I've never liked living in a homogenous community, and I don't live in one now. I do like the idea of a stress-free community, with activities and lots of folks my age to do things with.

I'm in my fifties, and I'm starting to think very earnestly about this because in about 20 years, I have to live someplace.

My Dad, who is/was a therapist always said, "I'll never retire." Weirdly enough, at about age 72 he decided that he did want to stop working. He still paints, does crossword puzzles, travels, volunteers with my Mom at the hospital, works out at the JCC, watches TV with the volume WAY up and putters around bugging my mother while she's doing her shit.

Personally, I really hope I CAN afford to retire. To make way for younger people to move up in the workforce, and so I can loaf around in the sun, with my friends. It doesn't mean that I'll stop doing things, it means that I'll start doing different things.

As for the arguement, "these people are evil for wanting this because other people can't have it too," well, that's the world as it exists today. I don't want a mansion, I want a comfortable villa, in a community with my friends. I've worked hard in my life, and it's perfectly okay for me to spend the money I've earned to live a comfortable life.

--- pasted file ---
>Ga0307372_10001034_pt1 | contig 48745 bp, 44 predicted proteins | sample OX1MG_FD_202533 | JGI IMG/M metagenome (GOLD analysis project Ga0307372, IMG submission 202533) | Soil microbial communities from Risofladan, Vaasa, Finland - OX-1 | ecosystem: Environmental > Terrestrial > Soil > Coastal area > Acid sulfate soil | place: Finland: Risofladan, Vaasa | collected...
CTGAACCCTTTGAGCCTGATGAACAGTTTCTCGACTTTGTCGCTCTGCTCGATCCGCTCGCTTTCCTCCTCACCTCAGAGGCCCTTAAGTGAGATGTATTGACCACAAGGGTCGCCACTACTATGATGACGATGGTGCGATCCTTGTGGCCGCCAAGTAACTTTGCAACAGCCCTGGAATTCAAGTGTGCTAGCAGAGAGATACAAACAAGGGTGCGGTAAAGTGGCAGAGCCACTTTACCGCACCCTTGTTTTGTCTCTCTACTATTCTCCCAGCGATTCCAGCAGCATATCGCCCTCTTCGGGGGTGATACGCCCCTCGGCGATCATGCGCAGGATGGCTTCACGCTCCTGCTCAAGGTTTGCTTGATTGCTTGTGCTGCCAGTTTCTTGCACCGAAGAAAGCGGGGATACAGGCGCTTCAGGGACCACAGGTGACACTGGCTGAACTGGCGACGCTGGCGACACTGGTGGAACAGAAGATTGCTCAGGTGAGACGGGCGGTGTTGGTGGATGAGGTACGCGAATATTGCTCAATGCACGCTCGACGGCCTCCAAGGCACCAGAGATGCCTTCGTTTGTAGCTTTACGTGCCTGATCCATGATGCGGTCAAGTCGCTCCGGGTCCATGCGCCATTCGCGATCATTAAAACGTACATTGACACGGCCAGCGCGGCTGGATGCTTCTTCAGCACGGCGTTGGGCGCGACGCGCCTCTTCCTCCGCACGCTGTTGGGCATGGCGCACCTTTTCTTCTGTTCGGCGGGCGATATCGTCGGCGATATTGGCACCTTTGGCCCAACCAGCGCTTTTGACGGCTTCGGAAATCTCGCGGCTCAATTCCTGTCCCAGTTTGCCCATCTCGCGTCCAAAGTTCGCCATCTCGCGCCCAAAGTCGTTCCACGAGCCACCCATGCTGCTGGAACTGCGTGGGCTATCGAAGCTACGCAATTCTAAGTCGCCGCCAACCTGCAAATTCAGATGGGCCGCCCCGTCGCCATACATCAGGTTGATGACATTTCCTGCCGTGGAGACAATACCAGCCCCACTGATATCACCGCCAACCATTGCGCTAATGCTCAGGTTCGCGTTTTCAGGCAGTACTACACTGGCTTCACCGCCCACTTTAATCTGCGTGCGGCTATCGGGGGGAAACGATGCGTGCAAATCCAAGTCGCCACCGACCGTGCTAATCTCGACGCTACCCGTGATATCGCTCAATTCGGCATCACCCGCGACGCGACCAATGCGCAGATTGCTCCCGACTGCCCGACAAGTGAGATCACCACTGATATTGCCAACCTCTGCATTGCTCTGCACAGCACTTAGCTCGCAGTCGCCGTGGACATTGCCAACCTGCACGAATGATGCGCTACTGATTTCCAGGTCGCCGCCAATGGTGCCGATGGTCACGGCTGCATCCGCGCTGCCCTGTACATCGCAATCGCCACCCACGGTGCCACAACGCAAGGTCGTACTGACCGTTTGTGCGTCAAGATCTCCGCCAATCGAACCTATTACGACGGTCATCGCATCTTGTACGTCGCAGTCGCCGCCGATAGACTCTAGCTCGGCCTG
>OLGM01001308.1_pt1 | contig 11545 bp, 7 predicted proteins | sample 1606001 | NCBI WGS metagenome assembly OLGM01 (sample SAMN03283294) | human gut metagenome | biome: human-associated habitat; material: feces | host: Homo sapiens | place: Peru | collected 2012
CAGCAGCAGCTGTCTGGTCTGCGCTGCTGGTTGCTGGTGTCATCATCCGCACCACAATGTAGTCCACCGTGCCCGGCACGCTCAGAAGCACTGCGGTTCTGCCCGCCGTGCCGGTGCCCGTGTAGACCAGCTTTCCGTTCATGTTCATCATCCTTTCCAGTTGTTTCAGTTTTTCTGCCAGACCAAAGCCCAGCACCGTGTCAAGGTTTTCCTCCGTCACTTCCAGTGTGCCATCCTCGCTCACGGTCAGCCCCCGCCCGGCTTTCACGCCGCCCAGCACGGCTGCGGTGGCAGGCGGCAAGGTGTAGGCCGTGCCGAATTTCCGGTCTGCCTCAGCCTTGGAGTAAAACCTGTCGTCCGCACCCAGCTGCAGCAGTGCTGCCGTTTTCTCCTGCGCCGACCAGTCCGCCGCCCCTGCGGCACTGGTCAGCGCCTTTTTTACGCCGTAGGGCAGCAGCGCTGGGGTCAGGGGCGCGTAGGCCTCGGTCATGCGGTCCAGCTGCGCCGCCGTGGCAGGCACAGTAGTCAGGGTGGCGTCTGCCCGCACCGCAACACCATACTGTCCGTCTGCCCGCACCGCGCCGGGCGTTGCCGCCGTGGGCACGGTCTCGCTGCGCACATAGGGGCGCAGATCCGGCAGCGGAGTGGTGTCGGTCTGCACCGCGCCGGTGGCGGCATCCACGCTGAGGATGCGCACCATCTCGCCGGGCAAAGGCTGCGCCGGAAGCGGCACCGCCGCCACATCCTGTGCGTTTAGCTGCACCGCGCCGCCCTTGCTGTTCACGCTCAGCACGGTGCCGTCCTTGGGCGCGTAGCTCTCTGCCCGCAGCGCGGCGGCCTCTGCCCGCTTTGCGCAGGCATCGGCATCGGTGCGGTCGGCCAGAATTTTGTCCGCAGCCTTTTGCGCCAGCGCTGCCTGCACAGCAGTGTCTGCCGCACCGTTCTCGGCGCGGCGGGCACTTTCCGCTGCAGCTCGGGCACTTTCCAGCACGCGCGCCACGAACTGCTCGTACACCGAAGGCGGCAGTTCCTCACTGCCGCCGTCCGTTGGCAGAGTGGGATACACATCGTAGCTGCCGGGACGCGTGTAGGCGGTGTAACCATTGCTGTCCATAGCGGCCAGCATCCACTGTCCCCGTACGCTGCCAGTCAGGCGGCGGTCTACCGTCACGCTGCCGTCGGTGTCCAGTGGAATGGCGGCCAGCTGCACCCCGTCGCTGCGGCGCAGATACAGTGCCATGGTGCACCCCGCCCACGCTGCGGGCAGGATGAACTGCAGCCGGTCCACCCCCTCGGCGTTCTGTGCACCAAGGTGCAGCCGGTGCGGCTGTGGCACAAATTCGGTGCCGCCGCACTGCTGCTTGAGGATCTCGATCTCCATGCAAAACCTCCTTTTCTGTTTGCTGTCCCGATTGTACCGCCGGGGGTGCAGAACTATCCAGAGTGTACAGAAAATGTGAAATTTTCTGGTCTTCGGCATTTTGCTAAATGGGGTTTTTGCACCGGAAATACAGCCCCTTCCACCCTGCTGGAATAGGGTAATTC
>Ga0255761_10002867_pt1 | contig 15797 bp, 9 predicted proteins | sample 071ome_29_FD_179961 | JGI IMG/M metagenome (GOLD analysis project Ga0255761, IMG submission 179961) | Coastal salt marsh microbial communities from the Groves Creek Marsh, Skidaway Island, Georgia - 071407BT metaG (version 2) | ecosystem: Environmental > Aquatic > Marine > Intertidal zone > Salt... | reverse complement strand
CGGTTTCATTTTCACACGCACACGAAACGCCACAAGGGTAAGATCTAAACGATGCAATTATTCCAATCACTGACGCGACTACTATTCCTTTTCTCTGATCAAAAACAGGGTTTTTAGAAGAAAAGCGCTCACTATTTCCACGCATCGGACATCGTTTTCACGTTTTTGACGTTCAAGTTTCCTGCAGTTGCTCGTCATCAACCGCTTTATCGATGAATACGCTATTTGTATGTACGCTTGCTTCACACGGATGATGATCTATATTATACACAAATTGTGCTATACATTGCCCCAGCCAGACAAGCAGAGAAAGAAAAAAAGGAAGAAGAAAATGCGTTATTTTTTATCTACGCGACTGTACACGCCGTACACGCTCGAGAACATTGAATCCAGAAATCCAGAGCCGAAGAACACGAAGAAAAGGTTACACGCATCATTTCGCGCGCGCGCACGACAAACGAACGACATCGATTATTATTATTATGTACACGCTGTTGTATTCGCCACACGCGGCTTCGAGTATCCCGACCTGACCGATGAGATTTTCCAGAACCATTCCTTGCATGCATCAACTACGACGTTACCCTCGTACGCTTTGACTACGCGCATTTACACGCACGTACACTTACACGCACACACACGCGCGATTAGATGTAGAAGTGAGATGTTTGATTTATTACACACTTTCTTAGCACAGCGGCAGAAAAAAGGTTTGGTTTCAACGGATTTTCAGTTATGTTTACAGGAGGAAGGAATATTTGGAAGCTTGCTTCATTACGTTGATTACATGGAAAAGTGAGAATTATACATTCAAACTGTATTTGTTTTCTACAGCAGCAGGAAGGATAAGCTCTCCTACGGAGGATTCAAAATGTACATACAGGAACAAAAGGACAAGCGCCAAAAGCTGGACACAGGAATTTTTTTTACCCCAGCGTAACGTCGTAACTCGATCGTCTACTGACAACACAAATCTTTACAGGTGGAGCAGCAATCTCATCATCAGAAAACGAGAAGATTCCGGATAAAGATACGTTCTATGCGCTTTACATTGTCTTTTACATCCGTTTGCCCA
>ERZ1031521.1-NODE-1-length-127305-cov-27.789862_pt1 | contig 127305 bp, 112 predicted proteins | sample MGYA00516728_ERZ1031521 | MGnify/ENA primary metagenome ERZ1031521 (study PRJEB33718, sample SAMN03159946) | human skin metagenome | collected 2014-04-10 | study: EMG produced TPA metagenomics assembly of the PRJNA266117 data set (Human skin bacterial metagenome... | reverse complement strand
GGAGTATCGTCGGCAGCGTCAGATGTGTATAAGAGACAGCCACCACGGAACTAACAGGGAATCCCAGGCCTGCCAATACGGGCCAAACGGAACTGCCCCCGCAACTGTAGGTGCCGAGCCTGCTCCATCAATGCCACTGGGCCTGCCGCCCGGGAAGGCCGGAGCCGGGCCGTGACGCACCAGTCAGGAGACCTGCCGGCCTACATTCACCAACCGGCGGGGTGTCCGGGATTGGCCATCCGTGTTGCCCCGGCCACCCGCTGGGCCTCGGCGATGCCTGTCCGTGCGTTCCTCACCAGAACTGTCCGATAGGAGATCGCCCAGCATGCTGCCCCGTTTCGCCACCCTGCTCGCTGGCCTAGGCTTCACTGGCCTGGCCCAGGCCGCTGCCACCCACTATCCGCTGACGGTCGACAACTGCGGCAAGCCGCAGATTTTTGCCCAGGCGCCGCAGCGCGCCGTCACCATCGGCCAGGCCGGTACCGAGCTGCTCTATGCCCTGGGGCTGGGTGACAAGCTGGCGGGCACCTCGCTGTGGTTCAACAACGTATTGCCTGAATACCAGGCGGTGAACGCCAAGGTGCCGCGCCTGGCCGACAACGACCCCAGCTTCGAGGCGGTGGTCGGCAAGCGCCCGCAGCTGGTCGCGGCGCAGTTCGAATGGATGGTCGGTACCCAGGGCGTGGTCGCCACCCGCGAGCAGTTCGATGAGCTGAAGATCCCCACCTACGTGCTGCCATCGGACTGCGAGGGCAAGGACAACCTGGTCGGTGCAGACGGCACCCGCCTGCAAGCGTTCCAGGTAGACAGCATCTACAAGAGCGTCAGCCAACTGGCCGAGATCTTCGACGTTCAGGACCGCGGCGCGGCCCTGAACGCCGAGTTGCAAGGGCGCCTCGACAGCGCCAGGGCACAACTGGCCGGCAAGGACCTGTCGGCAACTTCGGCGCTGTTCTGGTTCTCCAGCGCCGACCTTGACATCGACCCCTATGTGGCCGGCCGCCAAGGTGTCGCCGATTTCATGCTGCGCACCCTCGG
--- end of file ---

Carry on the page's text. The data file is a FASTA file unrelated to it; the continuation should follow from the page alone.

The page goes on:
There will always people who, for whatever reason, are poor. Thankfully there is Section 8, Social Security, Food Stamps, Medicare, etc. I've paid into all of that as well.

I've been planning for the time when I'll get off the corporate treadmill for awhile now, and that includes paying into Long-Term Care insurance, squirrelling away my dough in retirement funds, planning the types of jobs I might have in retirement and considering diffferent places that can support us on what we're able to afford.

It's very easy at age 25 to make pronouncements about what you think your retirement will look like, but I'm here to tell you, your priorities and your desires change as you age.
posted by Ruthless Bunny at 6:11 AM on July 1 [2 favorites]


People also tend to think, "why would you do that in retirement, I would do X," where X is a thing that might be fun for 6-12 months. 15-20 years is a lot longer than that.
posted by smackfu at 7:21 AM on July 1 [2 favorites]


It's very easy at age 25 to make pronouncements about what you think your retirement will look like, but I'm here to tell you, your priorities and your desires change as you age.